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December 21, 2010 / Rebecca Foss

Social Media and Big Business

While some companies are jumping on board the social media train, others are still not convinced that this new medium is “important”.  Important or not, social media has caused a shift in consumer behavior.  As a result, companies will have to change the way they do business and relate to their customers. One of the greatest struggles is determining measurable success for social media.  While the jury is still out on that, what are some of the key factors to look at when determining why your company should go social…or stay social?

Making connections

In social media, the focus should be on making connections as opposed to selling a product.  Yes, I know– this goes against everything you have been doing up until now.  No call-to-action?  What’s the point?  Today, consumers who feel connected with a brand on a personal level will feel more comfortable doing business with a company.  Using social media tools and platforms to establish personal connections with consumers will be of added value in developing the brand and personality of the company.  So, it’s okay not to do a hard sell.  Just like you don’t want your friends to be pushy, consumers don’t want this new relationship with your brand to be pushy either.

Broadcasting

Using social media can broadcast small acts to a large degree.  Many companies do things very differently, but there is one common theme to all of it:  in a single moment, social media can be used to expose any company in a very positive or very negative light.  How to influence the word-of-mouth advertising and publicity that occurs in this space will become critical.  Social media allows instant communication, good or bad, from a consumer to the public about a company.  How a company chooses to monitor, respond, and act on this will determine its success.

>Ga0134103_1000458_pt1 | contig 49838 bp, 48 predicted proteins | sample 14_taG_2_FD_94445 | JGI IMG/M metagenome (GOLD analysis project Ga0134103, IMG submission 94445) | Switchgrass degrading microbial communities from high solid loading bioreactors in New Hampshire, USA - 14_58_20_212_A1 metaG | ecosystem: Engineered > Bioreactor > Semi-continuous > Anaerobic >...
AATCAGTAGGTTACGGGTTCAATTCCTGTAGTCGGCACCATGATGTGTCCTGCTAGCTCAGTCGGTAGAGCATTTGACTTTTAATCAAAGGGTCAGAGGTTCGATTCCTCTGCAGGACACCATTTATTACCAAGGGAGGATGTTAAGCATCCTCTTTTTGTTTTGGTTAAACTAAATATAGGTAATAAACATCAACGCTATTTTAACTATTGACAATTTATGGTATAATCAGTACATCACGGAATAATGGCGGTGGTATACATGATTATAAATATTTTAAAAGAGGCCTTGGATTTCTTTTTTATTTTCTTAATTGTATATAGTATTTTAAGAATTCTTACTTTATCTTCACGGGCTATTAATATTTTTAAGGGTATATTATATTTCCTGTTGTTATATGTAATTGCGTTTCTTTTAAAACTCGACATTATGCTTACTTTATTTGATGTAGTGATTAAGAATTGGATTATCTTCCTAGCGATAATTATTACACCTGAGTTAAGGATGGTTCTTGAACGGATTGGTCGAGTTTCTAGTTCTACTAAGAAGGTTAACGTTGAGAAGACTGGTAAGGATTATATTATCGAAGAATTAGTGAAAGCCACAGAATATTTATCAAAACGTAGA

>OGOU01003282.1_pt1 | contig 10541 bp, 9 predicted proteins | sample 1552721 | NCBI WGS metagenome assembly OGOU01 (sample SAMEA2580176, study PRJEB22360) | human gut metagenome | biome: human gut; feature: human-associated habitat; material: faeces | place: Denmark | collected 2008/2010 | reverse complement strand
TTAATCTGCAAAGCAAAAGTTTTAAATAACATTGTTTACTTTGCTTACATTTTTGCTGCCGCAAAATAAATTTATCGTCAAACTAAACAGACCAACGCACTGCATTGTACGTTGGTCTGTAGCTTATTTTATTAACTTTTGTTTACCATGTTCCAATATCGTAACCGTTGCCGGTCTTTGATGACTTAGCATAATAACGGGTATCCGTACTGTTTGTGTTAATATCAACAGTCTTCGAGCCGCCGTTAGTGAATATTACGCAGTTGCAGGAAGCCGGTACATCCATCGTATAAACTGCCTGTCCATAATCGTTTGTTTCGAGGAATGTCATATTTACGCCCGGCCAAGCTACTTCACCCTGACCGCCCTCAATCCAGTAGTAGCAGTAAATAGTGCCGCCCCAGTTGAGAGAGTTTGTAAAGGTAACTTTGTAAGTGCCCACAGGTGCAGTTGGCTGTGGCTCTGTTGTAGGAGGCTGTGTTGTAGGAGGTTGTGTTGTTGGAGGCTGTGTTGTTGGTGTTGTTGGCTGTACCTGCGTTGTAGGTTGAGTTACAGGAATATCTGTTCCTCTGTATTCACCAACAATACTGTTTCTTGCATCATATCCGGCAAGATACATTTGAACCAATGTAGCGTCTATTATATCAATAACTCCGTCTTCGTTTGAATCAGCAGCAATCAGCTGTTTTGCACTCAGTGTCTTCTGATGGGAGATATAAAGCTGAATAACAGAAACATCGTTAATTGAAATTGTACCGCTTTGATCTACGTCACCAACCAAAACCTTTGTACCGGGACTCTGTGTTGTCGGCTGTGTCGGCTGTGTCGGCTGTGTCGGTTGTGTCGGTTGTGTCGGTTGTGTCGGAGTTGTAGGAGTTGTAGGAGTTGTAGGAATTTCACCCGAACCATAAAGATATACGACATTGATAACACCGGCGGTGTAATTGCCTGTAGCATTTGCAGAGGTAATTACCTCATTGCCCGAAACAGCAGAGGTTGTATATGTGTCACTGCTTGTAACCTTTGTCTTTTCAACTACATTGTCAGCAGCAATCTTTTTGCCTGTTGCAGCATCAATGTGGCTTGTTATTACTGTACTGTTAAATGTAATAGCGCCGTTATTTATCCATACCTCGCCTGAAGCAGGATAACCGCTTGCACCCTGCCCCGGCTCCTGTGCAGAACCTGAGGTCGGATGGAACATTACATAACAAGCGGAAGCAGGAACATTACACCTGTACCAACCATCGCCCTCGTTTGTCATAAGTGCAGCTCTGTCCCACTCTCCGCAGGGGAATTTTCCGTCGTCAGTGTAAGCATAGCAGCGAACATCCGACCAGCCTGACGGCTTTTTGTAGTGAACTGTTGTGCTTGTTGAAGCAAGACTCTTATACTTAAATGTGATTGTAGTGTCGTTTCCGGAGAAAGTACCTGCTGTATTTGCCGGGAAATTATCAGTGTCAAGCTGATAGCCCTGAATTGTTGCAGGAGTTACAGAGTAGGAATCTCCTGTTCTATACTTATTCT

Get Personal

Be a little less “corporate” and a little more personal.  Allow employees to express themselves in the social media space.  Establish concrete social media policies for employees and allow them to become your brand ambassadors.   This does not mean a company shouldn’t maintain a consistent (and more personal) voice.  Determine who owns social media.  In a perfect world, social media instills a collaborative approach and breaks down silos.  However, it is important to establish one authority that will have ownership of the space. The department or entity that is deemed the owner, should work with the rest of the company to ensure that a comprehensive representation of the company is reflected in the social media space.  At the same time, opening up and allowing employees more freedom in the space will show consumers that your company consists of real people just like them.

Engage on their terms

Consumers want to interact with companies on their chosen means of communication.  To engage with customers, it is not enough to simply have an email address and a customer service number any longer.  People want to interact with companies though Facebook, Twitter, YouTube, and other social platforms.  Consumers will interact with companies on the platforms they are most comfortable in.  And knowing that a company is available on the social networks they are most comfortable in, will establish trust for that company.

Anything else to add?  Please let me know– I’m always looking for new insights.

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